00:00:03 My name’s Owen B and I’m Communications Officer for the British Horseracing Authority. I’ve got quite a varied role, but it deal with essentially most of the communications angles of, business. I’m the deputy spokesman for the organisations, so I deal with press queries, any complaints, any research they need doing. I do our Annual Report every year, and I make sure the website we have is up to date, it’s got the relevant information for quite a varied range of people. We’re kind of promoting the sport, as well as providing a website that’s got some functional information, and some detailed information on the rules of racing, which are – this thick. And I’ve got to get them on a website for people to understand quite simply, rather than having to go through such a document like that.
00:00:48 I suppose since the age of 10 I got into horse racing, and although I wasn’t from a racing family I wanted to work in racing in some way. I was at school with a couple of guys whose parents were race horse trainers, and one of them took us round his yard and I kind of got interested in it through that, like I thought what’s all this about. And followed his Dad’s horses when they were running, that sort of thing. And then I built on that, took myself to the races, and got into it through that.
00:01:14 I mean throughout school and University I wanted to do as well as I could in those – in the subjects I’d chosen to do, rather than gearing all the subjects towards a relevant career. So I never kind of wanted to be a doctor or a – my parents are both doctors, I never wanted to follow their footsteps, so I was quite open in what I wanted to be. And I kind of focused more on getting the best grades I could, rather than on a career. I was lucky in that I was in the right place at the right time. I did a graduate course in Racing that involved two weeks here at the British Racing School after graduation, and then we did a placement down in London, which was two months. And I worked at the headquarters of racing – the Jockey Club, as it was known then. A job came up in their Press Office at the right time – I had – think I had the right qualities that got me the job.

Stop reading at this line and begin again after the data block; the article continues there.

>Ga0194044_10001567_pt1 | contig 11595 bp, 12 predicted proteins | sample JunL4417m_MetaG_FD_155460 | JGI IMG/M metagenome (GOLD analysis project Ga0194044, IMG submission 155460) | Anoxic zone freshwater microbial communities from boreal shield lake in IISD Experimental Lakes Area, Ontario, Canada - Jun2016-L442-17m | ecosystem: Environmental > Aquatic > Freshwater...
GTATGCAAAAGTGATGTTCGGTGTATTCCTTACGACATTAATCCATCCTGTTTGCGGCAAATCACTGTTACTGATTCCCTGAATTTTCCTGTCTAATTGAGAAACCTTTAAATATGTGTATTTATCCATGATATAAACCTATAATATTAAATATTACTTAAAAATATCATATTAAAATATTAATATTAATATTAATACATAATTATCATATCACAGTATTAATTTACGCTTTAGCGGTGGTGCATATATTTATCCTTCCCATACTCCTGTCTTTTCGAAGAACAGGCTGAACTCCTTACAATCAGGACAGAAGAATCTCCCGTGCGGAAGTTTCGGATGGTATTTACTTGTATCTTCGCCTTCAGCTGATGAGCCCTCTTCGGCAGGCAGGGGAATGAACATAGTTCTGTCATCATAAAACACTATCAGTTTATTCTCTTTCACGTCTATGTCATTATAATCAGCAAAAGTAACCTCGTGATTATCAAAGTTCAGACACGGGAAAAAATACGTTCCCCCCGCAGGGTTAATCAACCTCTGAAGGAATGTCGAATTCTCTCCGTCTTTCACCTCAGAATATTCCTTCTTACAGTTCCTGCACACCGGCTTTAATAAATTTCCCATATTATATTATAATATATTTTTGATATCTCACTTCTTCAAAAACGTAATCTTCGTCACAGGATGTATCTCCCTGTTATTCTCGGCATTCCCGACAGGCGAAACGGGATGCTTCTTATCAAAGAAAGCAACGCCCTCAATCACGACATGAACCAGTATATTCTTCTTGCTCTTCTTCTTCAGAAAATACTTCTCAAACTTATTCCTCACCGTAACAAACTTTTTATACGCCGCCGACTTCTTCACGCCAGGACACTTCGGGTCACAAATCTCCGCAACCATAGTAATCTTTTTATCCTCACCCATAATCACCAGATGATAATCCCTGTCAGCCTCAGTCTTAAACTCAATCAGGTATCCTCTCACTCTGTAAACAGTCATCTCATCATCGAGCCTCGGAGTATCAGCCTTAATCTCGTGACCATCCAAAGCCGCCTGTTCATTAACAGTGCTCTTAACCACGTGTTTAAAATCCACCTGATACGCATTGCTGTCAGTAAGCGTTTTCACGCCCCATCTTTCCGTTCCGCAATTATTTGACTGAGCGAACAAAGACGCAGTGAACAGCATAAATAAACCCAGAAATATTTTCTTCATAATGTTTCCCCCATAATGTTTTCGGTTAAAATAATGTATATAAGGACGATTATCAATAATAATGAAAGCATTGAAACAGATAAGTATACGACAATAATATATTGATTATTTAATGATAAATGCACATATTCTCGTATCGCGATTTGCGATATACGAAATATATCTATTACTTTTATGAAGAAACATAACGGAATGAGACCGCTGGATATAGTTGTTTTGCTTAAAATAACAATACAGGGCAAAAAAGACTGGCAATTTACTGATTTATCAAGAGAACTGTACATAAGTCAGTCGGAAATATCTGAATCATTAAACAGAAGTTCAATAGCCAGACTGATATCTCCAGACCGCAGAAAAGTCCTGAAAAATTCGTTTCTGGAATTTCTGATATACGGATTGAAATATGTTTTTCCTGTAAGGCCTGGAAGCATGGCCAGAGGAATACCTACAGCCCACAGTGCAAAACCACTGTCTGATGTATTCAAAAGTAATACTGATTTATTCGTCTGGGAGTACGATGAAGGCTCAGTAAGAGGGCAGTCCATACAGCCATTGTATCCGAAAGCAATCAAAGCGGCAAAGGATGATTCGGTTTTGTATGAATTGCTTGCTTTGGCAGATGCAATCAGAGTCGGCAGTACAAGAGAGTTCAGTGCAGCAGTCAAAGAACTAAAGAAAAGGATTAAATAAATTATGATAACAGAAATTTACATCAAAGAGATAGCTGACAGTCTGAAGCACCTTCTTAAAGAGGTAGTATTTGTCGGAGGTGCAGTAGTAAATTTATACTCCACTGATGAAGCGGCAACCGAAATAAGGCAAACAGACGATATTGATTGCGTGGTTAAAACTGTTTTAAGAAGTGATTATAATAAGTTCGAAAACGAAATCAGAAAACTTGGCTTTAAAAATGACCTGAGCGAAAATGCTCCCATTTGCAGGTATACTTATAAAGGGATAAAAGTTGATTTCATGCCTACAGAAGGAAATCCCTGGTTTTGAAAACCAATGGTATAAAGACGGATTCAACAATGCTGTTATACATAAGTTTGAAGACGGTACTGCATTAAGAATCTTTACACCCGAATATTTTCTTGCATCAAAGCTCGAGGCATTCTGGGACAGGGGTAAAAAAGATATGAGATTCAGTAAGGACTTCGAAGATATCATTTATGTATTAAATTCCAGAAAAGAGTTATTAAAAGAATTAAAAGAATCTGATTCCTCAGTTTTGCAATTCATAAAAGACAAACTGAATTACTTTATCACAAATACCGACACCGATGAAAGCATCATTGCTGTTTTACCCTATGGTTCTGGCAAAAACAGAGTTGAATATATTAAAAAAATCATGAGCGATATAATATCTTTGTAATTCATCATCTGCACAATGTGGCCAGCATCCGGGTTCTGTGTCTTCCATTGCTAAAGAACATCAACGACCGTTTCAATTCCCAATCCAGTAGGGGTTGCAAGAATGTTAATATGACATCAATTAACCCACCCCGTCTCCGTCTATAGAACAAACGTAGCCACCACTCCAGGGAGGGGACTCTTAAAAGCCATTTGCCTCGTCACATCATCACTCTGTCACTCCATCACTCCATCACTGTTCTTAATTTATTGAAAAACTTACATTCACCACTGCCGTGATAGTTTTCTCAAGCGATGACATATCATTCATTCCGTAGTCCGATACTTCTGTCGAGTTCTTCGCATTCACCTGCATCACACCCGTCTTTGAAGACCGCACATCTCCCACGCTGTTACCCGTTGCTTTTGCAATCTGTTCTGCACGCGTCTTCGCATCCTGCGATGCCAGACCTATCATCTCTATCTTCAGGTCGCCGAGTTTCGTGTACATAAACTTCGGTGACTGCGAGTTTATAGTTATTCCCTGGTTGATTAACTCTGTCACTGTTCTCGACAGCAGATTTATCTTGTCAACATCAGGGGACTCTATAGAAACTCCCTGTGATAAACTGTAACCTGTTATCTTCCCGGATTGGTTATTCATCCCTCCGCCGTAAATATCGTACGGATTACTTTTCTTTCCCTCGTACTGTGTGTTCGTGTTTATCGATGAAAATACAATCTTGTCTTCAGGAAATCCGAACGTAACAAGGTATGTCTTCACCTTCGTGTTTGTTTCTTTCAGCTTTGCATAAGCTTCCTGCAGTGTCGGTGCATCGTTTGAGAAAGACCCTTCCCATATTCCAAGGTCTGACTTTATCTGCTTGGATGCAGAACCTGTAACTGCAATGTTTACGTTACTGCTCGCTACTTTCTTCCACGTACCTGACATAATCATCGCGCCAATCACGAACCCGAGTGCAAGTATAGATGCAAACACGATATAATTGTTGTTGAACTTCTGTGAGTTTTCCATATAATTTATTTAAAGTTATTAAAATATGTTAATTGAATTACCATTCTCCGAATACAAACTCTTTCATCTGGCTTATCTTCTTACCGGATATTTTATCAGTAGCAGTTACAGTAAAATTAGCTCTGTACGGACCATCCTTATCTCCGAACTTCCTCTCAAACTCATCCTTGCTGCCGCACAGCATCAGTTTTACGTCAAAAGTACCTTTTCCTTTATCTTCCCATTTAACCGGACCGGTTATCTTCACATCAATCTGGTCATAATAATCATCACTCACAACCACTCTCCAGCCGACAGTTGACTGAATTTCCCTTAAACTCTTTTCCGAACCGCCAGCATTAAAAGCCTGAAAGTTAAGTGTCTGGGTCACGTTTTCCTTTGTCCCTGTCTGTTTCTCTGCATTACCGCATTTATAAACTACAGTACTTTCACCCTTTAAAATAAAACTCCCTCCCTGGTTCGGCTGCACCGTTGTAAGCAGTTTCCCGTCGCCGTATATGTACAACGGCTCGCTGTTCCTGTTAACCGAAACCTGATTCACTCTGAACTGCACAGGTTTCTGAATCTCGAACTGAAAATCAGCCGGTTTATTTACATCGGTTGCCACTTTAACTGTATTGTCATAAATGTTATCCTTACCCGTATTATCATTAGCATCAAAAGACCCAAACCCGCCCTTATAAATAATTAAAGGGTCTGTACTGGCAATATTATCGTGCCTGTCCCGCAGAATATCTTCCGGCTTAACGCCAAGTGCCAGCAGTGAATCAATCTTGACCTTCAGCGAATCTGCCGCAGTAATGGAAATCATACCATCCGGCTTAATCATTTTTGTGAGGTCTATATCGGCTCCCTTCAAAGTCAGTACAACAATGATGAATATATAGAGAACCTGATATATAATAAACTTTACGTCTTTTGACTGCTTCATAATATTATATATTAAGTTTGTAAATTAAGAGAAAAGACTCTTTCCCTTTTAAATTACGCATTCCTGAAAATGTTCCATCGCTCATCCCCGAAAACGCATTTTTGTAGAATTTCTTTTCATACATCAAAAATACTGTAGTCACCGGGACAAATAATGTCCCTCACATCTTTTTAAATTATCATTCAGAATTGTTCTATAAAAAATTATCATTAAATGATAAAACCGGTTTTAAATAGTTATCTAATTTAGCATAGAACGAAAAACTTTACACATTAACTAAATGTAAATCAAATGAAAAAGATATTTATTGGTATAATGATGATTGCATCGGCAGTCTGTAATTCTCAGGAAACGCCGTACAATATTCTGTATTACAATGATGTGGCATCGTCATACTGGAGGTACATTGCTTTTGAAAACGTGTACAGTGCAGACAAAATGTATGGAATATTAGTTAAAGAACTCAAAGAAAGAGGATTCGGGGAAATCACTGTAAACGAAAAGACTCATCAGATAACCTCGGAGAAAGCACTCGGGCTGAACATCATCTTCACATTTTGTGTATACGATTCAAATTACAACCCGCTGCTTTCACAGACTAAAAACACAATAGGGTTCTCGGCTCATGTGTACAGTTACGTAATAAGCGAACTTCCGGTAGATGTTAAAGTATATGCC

00:02:45 I think I every day is different. You get new races every day, so the complaints and the queries that come in every day are always different, and so just the novelty of each day’s work is good. I’ve had some very good queries actually, such as when it was the Queen’s Golden Jubilee, a parish phoned up wanting to know what her racing colours were, so they could use those colours for the flowers in their Parish Church. It was just a nice little query, very easy to deal with. Complaints I get in about either jockeys hitting their horses too much with the whip, or jockeys barging other horses in a race. Or people who don’t think their jockey’s been trying hard enough in a race. In my first few years there, there was a lady who phoned in, and she wanted to know where she could get a whip from. And I said well what sort of horses are you dealing with, kind of eventing or show jumping or racing? And she said Oh it’s not for horses love. So I told her where she could find the local Ann Summers.
00:03:02 My job’s certainly developed my people skills quite a lot, because I deal with such a variety of people, mixtures of age, quite a lot of angry calls, but also some very nice calls, and I’ve learnt to deal with every call on its merits. That’s a great skill I’ve developed. And through doing the Annual Report every year I’ve loved working with photographers and designers, it’s kind of brought out quite a creative side, to make sure I’m showing off the company in the best light. Ultimately I do a job to live. The job pays what I like to live, but I’m lucky in that my hobby – what started out as a hobby – is now a job, but it’s remained a hobby right throughout my job, so I’m lucky that I – and I’m not sure many people in the country can say this – but I mix a hobby with my job. I suppose we take the sport – sport’s meant to be fun, but we take it seriously.